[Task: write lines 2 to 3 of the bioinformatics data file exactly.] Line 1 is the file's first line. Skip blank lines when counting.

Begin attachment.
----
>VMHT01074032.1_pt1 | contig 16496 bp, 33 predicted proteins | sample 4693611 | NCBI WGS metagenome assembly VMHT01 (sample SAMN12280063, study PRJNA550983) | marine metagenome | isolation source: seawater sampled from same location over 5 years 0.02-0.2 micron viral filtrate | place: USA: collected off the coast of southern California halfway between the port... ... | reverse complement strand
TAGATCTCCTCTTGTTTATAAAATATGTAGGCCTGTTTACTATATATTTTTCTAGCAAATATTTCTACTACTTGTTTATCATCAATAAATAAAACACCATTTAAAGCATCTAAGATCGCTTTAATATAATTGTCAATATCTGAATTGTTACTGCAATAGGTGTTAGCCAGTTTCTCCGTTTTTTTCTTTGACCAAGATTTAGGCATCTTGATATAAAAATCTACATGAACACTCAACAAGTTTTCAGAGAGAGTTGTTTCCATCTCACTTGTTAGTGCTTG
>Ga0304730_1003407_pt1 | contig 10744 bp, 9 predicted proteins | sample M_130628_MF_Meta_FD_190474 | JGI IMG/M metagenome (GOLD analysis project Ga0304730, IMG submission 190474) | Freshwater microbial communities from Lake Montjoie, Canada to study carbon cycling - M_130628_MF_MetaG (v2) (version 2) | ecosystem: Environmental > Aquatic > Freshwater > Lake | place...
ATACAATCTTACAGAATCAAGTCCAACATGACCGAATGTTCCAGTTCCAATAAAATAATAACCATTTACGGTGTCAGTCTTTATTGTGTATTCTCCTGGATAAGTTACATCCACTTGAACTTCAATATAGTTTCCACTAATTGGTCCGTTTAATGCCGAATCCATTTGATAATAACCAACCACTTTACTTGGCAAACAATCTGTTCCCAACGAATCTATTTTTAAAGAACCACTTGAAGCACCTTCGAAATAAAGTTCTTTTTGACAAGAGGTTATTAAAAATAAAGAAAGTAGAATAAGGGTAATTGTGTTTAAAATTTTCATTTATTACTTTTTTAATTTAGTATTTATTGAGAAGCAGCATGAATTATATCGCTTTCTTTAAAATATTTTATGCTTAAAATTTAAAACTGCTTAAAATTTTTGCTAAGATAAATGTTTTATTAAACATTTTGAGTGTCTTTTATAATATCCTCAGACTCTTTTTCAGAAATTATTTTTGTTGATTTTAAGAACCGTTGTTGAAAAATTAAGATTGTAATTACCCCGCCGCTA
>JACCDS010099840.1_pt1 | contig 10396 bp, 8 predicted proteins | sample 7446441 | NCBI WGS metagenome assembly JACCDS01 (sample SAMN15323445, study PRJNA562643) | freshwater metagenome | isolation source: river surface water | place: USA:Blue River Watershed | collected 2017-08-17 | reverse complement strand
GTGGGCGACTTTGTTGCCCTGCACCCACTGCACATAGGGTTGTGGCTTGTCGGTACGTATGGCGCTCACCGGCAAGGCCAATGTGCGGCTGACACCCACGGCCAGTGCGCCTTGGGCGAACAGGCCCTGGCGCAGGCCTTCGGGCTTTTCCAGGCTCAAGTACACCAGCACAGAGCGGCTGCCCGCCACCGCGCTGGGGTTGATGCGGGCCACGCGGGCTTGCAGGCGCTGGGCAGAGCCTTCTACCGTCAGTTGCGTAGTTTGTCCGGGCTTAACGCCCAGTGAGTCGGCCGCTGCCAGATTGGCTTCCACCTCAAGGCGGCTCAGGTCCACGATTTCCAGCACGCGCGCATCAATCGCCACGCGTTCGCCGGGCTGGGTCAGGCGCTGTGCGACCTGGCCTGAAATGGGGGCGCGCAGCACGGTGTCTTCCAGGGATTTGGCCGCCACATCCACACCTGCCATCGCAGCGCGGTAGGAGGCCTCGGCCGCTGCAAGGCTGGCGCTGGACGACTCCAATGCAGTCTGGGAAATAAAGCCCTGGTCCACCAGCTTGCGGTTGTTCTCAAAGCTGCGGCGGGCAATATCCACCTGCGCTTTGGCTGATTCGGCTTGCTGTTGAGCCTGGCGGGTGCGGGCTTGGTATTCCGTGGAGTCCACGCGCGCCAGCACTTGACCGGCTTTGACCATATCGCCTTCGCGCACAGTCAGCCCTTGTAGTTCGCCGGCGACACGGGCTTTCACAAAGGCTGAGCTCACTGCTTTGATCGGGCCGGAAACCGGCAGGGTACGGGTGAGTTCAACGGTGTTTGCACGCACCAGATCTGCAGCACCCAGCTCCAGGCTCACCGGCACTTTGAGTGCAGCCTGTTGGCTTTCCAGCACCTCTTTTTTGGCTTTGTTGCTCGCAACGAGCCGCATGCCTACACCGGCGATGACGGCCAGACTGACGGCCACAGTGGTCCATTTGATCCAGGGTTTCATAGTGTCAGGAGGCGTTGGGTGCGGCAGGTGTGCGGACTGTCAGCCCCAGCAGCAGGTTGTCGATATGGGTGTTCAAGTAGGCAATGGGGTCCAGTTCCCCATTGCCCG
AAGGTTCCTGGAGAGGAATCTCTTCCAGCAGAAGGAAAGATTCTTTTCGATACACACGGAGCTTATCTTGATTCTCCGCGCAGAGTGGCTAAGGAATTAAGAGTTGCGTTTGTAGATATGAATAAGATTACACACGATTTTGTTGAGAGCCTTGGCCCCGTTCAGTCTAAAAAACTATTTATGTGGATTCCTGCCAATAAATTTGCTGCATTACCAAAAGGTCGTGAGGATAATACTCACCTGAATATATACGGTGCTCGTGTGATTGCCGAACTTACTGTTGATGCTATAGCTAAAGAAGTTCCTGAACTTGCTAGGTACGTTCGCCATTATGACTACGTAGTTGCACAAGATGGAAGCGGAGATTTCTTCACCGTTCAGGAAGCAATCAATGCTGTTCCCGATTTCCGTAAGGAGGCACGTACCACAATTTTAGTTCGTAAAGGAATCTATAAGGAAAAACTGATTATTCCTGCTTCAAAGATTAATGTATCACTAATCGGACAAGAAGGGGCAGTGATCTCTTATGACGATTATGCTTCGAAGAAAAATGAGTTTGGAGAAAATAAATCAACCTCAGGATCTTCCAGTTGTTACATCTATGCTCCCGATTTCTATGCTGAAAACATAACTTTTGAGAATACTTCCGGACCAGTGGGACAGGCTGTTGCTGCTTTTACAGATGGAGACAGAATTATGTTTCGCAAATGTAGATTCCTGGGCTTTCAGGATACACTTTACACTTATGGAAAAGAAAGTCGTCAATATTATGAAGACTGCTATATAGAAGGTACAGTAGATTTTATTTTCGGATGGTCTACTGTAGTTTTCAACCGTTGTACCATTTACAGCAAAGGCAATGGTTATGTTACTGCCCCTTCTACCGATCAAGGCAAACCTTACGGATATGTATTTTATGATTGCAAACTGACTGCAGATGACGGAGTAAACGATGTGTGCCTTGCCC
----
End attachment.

TAGATCTCCTCTTGTTTATAAAATATGTAGGCCTGTTTACTATATATTTTTCTAGCAAATATTTCTACTACTTGTTTATCATCAATAAATAAAACACCATTTAAAGCATCTAAGATCGCTTTAATATAATTGTCAATATCTGAATTGTTACTGCAATAGGTGTTAGCCAGTTTCTCCGTTTTTTTCTTTGACCAAGATTTAGGCATCTTGATATAAAAATCTACATGAACACTCAACAAGTTTTCAGAGAGAGTTGTTTCCATCTCACTTGTTAGTGCTTG
>Ga0304730_1003407_pt1 | contig 10744 bp, 9 predicted proteins | sample M_130628_MF_Meta_FD_190474 | JGI IMG/M metagenome (GOLD analysis project Ga0304730, IMG submission 190474) | Freshwater microbial communities from Lake Montjoie, Canada to study carbon cycling - M_130628_MF_MetaG (v2) (version 2) | ecosystem: Environmental > Aquatic > Freshwater > Lake | place...